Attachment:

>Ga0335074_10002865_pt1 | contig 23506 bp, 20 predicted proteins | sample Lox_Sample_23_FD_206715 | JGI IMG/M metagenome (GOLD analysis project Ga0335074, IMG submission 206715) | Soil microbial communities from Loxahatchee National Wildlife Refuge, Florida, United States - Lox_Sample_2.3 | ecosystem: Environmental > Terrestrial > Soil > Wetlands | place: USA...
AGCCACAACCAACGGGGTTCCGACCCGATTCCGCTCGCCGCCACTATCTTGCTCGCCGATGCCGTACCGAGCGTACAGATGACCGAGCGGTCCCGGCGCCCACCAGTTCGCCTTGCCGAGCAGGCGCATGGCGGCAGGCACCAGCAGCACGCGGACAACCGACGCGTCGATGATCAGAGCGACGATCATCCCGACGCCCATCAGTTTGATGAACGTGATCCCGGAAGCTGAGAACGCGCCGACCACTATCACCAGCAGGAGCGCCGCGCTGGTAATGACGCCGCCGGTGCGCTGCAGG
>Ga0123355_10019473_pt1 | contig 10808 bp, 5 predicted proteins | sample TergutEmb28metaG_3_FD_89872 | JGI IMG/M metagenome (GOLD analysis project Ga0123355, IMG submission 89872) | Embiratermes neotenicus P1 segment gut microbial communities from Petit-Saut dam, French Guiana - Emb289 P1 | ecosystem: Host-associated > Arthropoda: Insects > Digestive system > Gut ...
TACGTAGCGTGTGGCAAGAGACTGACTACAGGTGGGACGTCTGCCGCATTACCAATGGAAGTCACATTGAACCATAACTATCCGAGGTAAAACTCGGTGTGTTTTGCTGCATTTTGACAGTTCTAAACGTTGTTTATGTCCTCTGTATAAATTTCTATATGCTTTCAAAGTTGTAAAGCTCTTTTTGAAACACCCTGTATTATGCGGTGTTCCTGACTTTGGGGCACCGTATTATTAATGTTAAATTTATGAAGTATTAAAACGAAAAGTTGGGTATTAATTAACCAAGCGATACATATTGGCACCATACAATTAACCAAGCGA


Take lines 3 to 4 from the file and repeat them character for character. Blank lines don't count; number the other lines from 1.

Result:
>Ga0123355_10019473_pt1 | contig 10808 bp, 5 predicted proteins | sample TergutEmb28metaG_3_FD_89872 | JGI IMG/M metagenome (GOLD analysis project Ga0123355, IMG submission 89872) | Embiratermes neotenicus P1 segment gut microbial communities from Petit-Saut dam, French Guiana - Emb289 P1 | ecosystem: Host-associated > Arthropoda: Insects > Digestive system > Gut ...
TACGTAGCGTGTGGCAAGAGACTGACTACAGGTGGGACGTCTGCCGCATTACCAATGGAAGTCACATTGAACCATAACTATCCGAGGTAAAACTCGGTGTGTTTTGCTGCATTTTGACAGTTCTAAACGTTGTTTATGTCCTCTGTATAAATTTCTATATGCTTTCAAAGTTGTAAAGCTCTTTTTGAAACACCCTGTATTATGCGGTGTTCCTGACTTTGGGGCACCGTATTATTAATGTTAAATTTATGAAGTATTAAAACGAAAAGTTGGGTATTAATTAACCAAGCGATACATATTGGCACCATACAATTAACCAAGCGA